Simply put, XML’s purpose is document markup. This is decidedly not a purpose of JSON, so XML should be used whenever this is what needs to be done. It accomplishes this purpose by giving semantic meaning to text through its tree-like structure and ability to represent mixed content. Data structures can be represented in XML, but that is not its purpose.

JSON’s purpose is structured data interchange. It serves this purpose by directly representing objects, arrays, numbers, strings, and booleans. Its purpose is distinctly not document markup. As described above, JSON does not have a natural way to represent mixed content.

Impeaching Donald Trump

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Yoni Appelbaum clearly and methodically lays out the case that Congress should begin the impeachment process against Donald Trump in The Atlantic.

The oath of office is a president’s promise to subordinate his private desires to the public interest, to serve the nation as a whole rather than any faction within it. Trump displays no evidence that he understands these obligations. To the contrary, he has routinely privileged his self-interest above the responsibilities of the presidency. He has failed to disclose or divest himself from his extensive financial interests, instead using the platform of the presidency to promote them. This has encouraged a wide array of actors, domestic and foreign, to seek to influence his decisions by funneling cash to properties such as Mar-a-Lago (the “Winter White House,” as Trump has branded it) and his hotel on Pennsylvania Avenue. Courts are now considering whether some of those payments violate the Constitution.

More troubling still, Trump has demanded that public officials put their loyalty to him ahead of their duty to the public. On his first full day in office, he ordered his press secretary to lie about the size of his inaugural crowd. He never forgave his first attorney general for failing to shut down investigations into possible collusion between the Trump campaign and Russia, and ultimately forced his resignation. “I need loyalty. I expect loyalty,” Trump told his first FBI director, and then fired him when he refused to pledge it.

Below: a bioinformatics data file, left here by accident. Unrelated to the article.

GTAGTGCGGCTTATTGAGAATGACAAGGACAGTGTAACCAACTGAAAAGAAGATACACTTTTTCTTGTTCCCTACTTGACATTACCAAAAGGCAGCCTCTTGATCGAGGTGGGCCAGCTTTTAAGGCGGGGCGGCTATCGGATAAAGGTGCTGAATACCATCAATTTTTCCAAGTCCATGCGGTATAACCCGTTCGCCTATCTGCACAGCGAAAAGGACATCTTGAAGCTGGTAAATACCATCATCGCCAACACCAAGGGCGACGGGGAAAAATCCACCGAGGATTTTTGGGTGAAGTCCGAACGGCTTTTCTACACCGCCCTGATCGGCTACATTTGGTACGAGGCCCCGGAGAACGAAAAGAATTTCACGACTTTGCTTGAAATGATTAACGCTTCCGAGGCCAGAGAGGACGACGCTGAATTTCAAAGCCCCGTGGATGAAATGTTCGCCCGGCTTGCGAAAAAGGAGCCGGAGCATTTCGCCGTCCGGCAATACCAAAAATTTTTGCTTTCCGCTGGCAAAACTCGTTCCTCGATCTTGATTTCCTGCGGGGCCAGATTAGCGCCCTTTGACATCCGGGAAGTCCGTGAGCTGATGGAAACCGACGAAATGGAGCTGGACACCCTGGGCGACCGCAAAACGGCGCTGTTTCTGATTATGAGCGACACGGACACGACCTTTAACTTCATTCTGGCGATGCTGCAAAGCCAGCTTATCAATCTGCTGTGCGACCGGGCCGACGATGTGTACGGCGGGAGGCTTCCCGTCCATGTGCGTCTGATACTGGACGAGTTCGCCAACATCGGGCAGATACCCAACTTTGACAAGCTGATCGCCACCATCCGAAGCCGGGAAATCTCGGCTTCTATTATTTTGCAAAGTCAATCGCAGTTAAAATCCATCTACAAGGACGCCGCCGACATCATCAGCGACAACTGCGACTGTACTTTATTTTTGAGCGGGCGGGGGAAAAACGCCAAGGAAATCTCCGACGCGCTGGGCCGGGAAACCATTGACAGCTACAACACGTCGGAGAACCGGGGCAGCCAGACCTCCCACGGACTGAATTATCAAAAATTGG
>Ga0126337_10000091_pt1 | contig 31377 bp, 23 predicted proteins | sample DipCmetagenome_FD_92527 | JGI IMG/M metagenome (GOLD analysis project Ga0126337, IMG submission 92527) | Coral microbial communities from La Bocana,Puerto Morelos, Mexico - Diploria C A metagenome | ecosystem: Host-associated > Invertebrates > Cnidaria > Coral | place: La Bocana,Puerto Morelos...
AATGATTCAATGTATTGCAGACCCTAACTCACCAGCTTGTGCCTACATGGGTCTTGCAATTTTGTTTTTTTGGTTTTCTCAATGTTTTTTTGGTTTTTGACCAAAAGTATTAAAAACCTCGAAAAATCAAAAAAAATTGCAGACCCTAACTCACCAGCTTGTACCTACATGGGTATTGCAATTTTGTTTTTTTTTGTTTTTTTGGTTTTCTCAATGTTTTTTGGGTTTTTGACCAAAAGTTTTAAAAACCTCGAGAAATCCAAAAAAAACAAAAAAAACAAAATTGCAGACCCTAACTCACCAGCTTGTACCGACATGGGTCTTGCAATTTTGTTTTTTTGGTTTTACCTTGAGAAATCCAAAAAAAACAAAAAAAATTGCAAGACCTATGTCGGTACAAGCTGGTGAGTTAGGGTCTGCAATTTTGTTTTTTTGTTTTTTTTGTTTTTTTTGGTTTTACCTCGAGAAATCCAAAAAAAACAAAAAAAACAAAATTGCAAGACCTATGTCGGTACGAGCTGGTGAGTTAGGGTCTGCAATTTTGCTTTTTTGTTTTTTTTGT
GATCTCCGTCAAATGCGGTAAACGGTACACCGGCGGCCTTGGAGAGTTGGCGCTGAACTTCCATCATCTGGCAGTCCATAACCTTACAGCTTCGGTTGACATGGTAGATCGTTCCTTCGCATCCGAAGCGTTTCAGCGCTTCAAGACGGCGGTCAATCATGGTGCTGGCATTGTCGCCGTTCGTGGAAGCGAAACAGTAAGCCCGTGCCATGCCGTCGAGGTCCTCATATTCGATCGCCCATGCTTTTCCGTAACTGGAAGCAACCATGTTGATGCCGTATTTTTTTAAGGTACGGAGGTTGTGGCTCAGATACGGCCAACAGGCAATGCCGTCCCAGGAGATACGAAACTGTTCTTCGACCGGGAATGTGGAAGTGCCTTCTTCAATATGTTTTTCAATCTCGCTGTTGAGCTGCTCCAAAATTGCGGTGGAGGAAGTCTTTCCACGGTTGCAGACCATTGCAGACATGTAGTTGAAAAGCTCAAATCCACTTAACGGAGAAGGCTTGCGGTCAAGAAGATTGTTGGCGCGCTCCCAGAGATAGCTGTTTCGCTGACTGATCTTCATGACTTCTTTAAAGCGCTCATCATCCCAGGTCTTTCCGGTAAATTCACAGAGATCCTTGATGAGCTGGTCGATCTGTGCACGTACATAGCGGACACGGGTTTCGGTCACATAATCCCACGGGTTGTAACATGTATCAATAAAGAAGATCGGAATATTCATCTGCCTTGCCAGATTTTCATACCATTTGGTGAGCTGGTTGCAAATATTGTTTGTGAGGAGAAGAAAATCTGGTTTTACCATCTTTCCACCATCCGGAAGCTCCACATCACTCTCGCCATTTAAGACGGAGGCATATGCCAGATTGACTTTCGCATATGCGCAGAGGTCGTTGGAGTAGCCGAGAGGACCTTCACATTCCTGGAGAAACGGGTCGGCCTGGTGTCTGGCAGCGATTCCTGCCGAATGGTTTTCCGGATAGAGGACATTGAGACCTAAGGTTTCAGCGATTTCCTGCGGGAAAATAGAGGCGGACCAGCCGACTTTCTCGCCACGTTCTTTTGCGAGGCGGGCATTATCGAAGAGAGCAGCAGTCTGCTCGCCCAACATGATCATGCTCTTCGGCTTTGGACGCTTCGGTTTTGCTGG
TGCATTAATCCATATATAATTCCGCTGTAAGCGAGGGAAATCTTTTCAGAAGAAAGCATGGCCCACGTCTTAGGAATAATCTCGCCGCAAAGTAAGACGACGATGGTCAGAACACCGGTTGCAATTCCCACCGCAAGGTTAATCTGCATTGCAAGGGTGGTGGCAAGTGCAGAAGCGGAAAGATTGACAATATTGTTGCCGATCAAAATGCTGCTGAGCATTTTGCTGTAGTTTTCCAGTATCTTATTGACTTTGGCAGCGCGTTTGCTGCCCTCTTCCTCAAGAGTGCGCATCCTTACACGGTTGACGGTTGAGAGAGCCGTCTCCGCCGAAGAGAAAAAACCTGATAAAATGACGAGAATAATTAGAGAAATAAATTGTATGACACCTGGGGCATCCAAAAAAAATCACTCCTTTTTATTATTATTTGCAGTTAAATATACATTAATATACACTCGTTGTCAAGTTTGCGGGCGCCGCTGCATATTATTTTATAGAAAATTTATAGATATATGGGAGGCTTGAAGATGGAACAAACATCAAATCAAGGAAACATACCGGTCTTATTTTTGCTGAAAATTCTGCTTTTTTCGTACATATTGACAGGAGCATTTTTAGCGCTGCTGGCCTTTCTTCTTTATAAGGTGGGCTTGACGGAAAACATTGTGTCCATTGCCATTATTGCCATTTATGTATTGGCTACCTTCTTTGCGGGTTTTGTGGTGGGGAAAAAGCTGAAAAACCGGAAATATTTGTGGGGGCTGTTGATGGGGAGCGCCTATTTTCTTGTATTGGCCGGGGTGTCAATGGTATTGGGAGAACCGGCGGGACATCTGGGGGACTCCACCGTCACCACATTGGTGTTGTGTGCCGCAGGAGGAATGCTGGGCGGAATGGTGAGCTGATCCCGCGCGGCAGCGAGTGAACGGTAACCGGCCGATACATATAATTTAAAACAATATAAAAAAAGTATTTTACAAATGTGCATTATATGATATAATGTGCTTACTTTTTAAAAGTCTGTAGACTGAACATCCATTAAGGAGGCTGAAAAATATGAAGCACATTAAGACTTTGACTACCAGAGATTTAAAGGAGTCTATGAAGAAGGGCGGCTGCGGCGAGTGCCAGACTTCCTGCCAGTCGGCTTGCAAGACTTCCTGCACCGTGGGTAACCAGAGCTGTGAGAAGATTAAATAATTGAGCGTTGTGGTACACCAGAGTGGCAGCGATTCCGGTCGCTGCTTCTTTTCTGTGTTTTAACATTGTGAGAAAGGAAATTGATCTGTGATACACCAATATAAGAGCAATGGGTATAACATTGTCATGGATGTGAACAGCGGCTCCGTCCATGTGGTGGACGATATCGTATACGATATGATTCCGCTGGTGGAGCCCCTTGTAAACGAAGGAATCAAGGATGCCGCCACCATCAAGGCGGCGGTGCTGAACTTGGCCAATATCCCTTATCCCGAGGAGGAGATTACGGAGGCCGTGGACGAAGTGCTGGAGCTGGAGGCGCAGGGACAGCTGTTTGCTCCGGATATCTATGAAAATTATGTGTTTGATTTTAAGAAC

Trump has evinced little respect for the rule of law, attempting to have the Department of Justice launch criminal probes into his critics and political adversaries. He has repeatedly attacked both Deputy Attorney General Rod Rosenstein and Special Counsel Robert Mueller. His efforts to mislead, impede, and shut down Mueller’s investigation have now led the special counsel to consider whether the president obstructed justice.

America has urgent challenges to address on behalf of all of its citizens and they’re just not getting much consideration. Instead, we’ve given the attention of the country over to a clown and a charlatan who wants nothing more than for everyone to adore and enrich him.

Gradually, Then Suddenly

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Tim O’Reilly writes about some technology-related changes happening in the world where incremental advances in recent years are set to soon become pervasive.

2) The rest of the world is leapfrogging the US
The volume of mobile payments in China is $13 trillion versus the US’s $50 billion, while credit cards never took hold. Already Zipline’s on-demand drones are delivering 20% of all blood supplies in Rwanda and will be coming soon to other countries (including the US). In each case, the lack of existing infrastructure turned out to be an advantage in adopting a radically new model. Expect to see this pattern recur, as incumbents and old thinking hold back the adoption of new models.